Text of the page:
“A movement starts because of the social habits of friendship and the strong ties between close acquaintances. It grows because of the habits of a community, and the weak ties that hold neighbourhoods and clans together. And it endures because a movement’s leader gives participants new habits that create a fresh sense of identity and a feeling of ownership” Charles Duhigg
When can a Mountain Dew make you smarter than a glass of a nice Pinot Noir? Well, beyond the short-term cognitive boost from the caffeine-rich soft drink, being seen holding a glass of wine can reduce your intelligence – not in real terms, but in the eyes of others. As I posted on Forbes.com the other day in Proof: Alcohol Makes You (Look) Dumb, even a stone-cold sober person holding a glass of wine suffers an apparent IQ drop.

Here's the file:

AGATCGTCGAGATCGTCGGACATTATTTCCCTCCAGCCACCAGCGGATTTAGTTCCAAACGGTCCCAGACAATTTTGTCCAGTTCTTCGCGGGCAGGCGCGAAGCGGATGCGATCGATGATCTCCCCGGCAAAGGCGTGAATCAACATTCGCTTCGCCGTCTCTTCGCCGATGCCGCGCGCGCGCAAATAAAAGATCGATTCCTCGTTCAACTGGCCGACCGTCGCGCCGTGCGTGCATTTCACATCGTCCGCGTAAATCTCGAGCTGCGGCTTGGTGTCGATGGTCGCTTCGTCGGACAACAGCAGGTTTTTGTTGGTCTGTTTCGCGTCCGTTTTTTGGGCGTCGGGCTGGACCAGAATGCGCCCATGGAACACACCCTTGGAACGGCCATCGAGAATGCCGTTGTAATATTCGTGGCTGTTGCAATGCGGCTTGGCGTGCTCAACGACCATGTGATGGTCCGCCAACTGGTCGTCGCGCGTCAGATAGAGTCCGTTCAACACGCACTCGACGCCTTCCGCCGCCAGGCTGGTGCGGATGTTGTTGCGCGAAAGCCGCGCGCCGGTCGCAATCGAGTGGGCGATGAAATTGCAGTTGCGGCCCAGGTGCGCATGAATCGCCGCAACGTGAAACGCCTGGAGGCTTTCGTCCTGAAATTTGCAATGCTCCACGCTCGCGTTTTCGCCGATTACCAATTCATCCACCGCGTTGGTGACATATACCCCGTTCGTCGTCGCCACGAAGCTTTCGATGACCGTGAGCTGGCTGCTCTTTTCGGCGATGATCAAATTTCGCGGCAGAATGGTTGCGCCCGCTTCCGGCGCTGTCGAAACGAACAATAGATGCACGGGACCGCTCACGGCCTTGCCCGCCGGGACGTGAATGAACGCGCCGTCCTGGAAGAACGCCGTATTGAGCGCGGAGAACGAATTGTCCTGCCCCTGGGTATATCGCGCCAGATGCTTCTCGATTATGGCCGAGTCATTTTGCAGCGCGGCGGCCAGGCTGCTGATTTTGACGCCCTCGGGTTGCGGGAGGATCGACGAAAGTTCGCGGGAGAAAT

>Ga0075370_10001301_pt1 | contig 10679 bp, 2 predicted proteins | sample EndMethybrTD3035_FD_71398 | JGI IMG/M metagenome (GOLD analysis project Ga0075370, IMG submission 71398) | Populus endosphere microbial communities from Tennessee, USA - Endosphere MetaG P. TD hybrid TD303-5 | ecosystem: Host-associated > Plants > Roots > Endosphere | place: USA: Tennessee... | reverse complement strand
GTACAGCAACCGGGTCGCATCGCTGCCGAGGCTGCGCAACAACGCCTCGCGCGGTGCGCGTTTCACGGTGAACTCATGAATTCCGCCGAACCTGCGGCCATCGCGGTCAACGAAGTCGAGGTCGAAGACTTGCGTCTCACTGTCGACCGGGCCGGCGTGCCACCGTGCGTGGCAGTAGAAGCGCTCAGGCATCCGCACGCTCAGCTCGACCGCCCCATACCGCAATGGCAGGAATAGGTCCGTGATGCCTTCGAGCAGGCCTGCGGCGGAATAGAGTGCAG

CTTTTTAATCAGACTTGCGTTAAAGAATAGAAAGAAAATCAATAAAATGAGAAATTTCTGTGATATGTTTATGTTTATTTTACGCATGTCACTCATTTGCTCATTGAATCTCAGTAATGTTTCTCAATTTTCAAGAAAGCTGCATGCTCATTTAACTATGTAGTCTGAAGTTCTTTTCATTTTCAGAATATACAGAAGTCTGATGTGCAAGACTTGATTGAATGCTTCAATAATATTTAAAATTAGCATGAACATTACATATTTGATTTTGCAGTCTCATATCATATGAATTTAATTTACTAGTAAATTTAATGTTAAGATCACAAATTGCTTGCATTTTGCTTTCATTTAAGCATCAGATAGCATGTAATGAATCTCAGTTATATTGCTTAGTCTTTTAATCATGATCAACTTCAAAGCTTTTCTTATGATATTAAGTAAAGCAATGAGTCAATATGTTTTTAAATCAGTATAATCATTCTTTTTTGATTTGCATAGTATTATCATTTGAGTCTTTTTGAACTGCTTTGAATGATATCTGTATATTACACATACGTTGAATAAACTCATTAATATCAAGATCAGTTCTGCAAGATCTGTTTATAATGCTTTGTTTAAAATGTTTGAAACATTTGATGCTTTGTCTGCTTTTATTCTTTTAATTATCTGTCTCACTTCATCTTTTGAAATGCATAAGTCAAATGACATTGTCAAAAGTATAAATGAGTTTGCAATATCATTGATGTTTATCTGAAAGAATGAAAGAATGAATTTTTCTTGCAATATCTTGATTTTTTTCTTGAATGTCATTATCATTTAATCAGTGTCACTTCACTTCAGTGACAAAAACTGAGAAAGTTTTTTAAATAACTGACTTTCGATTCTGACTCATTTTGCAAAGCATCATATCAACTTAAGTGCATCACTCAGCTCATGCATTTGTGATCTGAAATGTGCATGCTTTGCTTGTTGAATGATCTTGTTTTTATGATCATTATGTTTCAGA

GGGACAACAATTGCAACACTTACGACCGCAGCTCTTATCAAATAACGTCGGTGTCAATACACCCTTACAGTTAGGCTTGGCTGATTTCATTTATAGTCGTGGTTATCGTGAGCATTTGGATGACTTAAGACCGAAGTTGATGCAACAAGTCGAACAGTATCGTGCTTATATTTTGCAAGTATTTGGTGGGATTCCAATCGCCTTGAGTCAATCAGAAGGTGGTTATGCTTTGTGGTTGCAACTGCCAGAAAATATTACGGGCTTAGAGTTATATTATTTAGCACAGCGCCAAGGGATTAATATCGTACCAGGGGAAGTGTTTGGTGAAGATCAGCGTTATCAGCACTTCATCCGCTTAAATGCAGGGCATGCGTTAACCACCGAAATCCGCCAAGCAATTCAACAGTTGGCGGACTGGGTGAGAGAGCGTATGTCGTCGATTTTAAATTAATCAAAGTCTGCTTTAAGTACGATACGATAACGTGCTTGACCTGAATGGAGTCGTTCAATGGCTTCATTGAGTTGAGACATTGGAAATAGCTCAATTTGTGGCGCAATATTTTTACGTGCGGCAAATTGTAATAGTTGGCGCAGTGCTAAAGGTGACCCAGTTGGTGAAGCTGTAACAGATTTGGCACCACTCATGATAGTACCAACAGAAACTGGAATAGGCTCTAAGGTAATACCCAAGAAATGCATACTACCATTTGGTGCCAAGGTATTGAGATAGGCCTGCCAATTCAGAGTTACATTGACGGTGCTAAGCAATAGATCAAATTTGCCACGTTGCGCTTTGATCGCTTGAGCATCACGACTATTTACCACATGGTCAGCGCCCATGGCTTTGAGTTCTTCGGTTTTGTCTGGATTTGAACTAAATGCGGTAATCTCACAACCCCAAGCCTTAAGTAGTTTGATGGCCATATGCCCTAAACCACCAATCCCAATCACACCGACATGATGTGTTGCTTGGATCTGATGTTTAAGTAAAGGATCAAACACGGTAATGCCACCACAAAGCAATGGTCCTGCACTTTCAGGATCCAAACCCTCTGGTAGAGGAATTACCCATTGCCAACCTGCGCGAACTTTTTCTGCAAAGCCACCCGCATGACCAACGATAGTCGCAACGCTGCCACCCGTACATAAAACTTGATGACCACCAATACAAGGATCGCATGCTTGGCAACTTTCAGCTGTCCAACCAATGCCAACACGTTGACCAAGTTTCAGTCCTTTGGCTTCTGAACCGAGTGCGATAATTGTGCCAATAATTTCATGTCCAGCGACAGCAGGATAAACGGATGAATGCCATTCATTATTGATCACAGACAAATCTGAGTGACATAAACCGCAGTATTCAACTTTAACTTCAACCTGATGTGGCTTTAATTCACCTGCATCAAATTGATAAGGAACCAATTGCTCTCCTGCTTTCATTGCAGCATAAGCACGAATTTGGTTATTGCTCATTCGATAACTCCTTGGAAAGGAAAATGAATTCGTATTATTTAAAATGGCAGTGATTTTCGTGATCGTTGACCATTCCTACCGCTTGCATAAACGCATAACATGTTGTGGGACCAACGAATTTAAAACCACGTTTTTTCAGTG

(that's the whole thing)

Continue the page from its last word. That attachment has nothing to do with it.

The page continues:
For all the talk over the past few years about consumers no longer believing what brands tell them, the shift in content and control away from marketers, and the prevailing power of social interaction as the mechanism for disseminating and using information…isn’t it odd that the only way social technology platforms think they can reliably make money is through advertising?
In this post I wish to respond to the assertions made by Sampson Lee in Customer-Centricity Is Not The Solution; Its The Problem. If I understand it Sampson is asserting that pursuing the path of customer-centricity is the road to ruin and his logic is as follows: